St. Michael’s Golden-Domed Monastery

The picture above shows Kiev’s St. Michael’s Golden-Domed Monastery overlooking the Dnieper River at night.  Like the complex at Pechersk Lavra, St. Michael’s is a functioning monastery.  Originally built in the Middle Ages  in the  Byzantine style, it received a Ukrainian Baroque facelift in the 18th century.  The Soviets demolished the original cathedral in the 1930s but it was reconstructed following independence in the 1990s and reopened in 1999.

View of St. Michael’s Golden-Domed Monastery showing the bell tower.

The first church was built on this site in 1050s and was dedicated to Michael the Archangel.  During the 1930s under the Soviet era, authorities determined that since the church was primarily in the Ukrainian Baroque style it lacked historic value and was demolished.  One local professor refused to agree to this skewed interpretation of history and refused to sign the demolition act.  He died in a Soviet prison.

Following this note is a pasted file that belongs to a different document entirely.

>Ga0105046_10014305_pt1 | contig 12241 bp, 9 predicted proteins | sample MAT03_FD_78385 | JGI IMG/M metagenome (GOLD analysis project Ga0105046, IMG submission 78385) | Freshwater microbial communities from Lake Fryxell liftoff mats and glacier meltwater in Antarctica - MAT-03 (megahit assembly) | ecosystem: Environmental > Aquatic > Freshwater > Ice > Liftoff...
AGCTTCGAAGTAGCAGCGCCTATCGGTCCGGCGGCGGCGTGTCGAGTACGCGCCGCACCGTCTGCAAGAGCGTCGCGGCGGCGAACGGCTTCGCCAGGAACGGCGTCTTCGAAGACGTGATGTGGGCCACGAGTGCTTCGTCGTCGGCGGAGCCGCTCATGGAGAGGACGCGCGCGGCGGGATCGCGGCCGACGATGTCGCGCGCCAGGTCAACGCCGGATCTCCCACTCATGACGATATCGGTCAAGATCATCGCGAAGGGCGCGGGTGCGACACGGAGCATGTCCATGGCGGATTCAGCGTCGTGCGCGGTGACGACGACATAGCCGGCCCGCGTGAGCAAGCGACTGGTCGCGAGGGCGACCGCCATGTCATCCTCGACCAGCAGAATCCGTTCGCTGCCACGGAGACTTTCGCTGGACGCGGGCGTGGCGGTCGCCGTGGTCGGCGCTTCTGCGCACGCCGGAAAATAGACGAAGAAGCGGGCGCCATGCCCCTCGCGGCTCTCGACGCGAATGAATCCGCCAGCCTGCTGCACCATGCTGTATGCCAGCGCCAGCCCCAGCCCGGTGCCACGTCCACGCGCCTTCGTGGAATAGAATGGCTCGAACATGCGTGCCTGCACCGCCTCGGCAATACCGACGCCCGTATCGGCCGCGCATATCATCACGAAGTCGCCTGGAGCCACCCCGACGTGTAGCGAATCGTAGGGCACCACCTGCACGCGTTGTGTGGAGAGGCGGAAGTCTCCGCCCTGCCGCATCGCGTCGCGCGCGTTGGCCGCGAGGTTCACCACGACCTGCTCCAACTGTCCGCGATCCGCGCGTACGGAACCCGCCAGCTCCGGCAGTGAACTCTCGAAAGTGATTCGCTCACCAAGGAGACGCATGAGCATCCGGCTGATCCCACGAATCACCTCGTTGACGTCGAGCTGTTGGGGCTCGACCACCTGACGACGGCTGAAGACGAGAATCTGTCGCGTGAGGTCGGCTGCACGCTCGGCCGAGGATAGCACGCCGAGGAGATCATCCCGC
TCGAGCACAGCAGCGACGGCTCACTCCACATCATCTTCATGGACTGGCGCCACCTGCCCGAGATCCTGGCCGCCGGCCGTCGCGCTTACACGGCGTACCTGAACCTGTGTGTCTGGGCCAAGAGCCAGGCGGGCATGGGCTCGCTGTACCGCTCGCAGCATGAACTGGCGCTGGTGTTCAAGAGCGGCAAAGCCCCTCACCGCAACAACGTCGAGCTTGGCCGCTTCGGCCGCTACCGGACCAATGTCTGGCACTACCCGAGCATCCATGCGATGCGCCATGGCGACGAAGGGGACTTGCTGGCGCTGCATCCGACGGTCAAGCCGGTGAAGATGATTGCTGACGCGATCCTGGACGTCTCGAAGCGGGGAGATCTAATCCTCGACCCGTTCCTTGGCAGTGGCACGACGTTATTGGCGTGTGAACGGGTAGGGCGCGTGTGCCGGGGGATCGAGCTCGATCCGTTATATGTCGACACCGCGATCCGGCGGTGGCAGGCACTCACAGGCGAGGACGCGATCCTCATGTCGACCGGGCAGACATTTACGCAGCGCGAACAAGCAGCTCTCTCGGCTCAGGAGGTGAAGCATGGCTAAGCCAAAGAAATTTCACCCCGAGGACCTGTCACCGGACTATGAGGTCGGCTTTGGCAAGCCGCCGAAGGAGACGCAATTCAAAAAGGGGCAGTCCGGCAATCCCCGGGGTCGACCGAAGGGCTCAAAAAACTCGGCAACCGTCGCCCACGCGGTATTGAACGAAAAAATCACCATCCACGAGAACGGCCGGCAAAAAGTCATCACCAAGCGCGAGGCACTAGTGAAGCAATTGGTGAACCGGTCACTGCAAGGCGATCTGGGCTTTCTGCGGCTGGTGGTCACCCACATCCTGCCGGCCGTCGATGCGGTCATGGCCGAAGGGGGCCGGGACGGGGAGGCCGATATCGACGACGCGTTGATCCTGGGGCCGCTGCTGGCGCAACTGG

After the Orange Revolution the demolition was deemed a crime and a full-scale reconstruction was launched as a means to help restore the cultural heritage of the Ukrainian people.

St. Michael’s as seen from St. Sophia Square
The front facade at night

Everywhere in Kiev visitors are struck by contrasting architectural styles.  Adjacent to the monastery is the Soviet Empire-style Ministry of Foreign Affairs.

The front facade of the Ministry of Foreign Affairs in Soviet Empire style of architecture.

Travel safe.  Have fun.

St. Michael's Golden-Domed Monastery in Kyiv i...
St. Michael’s Golden-Domed Monastery in Kyiv in the early 1900s (Photo credit: Wikipedia)

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